The Energy Taxation Directive, for which a review is long overdue, is also listed as a priority for the Presidency despite the significant challenge of overcoming a unanimous agreement in the Council, required for matters relating to taxation. The revision of this directive should rebalance energy taxation regimes to ensure more polluting types of energy are taxed at a higher rate.

Picking up on COP26’s emphasis on climate finance, France has chosen to place much emphasis on greening capitalism. One notable exception however, is the need to shift capital to critical low-carbon technologies, including CCS for heavy industry. This is particularly disheartening as this should be at the core of France’s approach to climate mitigation as a leading industrial nation.

Restructuring EU climate architecture

The French Presidency will face the challenging task of managing the Council’s approach to the Fit for 55 package, which includes an overhaul of the EU’s climate architecture, most notably a proposal for a second Emission Trading System for transport and buildings and the inclusion of non-CO2 emissions from agriculture to be merged into the LULUCF Regulation by 2030.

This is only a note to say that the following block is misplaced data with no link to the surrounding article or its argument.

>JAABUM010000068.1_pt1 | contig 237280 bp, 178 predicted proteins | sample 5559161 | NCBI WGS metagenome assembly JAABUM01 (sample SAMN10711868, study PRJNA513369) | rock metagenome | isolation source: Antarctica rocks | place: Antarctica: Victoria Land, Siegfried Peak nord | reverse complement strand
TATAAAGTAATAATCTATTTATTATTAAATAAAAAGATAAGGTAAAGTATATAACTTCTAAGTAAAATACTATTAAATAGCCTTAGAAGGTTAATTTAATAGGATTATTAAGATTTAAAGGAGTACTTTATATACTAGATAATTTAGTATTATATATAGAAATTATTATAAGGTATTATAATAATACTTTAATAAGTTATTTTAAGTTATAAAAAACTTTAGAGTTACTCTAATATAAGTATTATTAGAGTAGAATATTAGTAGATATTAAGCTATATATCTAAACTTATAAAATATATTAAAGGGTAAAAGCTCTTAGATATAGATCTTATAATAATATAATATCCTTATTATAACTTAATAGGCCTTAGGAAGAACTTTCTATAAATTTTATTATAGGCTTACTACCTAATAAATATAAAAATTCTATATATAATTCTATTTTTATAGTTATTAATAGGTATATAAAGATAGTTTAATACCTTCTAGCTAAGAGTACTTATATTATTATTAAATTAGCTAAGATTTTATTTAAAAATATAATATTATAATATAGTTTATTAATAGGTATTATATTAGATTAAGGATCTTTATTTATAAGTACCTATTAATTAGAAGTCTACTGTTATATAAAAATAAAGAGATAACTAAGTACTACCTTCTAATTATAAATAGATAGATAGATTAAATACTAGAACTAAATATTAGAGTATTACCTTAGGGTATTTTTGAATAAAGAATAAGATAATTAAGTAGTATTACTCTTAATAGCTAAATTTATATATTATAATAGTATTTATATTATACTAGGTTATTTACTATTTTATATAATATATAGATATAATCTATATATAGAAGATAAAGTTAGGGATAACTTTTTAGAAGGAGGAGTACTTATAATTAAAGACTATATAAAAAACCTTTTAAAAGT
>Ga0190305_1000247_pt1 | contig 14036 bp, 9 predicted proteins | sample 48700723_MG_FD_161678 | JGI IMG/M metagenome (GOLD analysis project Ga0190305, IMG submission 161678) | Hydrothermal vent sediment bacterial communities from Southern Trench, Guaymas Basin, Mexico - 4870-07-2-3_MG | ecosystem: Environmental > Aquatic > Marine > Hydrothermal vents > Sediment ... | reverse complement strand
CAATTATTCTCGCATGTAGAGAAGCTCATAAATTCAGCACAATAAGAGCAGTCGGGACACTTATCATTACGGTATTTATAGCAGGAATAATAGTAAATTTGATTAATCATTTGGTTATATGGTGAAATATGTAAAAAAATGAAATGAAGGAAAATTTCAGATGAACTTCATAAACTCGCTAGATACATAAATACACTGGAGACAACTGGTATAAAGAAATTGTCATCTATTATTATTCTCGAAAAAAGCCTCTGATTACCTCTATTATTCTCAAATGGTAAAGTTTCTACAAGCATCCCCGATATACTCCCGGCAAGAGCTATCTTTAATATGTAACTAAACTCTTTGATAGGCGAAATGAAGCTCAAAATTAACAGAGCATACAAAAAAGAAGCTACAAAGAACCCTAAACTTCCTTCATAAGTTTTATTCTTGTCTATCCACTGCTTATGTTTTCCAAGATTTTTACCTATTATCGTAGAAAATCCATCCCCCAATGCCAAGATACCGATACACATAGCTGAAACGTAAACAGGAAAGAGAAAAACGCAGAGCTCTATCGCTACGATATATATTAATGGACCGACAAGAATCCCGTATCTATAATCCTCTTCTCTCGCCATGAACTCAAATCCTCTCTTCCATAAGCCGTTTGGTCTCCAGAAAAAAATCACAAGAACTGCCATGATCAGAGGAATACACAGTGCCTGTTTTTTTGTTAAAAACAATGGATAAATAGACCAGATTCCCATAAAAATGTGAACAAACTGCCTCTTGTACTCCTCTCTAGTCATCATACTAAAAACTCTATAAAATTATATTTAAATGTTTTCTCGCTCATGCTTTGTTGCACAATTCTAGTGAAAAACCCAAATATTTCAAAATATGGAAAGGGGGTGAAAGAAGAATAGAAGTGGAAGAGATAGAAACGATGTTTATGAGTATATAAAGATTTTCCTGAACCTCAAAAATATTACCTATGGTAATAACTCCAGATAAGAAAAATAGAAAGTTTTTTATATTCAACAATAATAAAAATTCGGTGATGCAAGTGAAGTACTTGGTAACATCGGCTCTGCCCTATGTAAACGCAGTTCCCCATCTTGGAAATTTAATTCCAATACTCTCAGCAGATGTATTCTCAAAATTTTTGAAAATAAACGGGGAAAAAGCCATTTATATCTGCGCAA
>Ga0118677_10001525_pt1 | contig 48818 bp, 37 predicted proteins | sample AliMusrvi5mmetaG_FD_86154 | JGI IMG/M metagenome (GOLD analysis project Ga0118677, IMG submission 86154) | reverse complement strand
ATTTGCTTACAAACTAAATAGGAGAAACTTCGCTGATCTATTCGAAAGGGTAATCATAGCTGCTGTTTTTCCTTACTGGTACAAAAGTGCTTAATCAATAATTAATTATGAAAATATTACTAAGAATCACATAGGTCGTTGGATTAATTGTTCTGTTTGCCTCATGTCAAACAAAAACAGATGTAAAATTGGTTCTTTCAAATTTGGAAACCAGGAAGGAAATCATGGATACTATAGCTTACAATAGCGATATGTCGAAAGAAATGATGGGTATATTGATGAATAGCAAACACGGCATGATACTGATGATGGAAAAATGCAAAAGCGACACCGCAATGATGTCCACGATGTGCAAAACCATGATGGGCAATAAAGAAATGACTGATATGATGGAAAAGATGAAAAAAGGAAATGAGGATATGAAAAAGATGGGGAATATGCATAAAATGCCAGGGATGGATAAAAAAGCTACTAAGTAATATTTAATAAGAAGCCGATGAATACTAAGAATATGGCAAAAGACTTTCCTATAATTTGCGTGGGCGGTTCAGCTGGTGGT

Chiefly, as a major farming nation, the French presidency will seek to prioritise the Commission’s plans relating agriculture and Carbon Farming, building on its domestic work on the ‘Label Bas Carbone’. With the Commission’s Carbon Removal Certification Mechanism due to be proposed by the end of the year, it is clear that the French presidency will seek to influence the processes so they recognise the carbon removal potential of agricultural soils. Bellona is wary of such efforts, since the storage of carbon in soils is highly reversible and extremely challenging to monitor and verify.

Circular Economy

On circularity, three major legislative files will be addressed: the Battery Regulation, the Sustainable Products Initiative and the EU Strategy for Sustainable Textiles. A key theme is the need to reduce the carbon footprint of products while maintaining the Union’s strategic autonomy, in particular for batteries. This will likely see significant work on the Waste Shipments Regulation.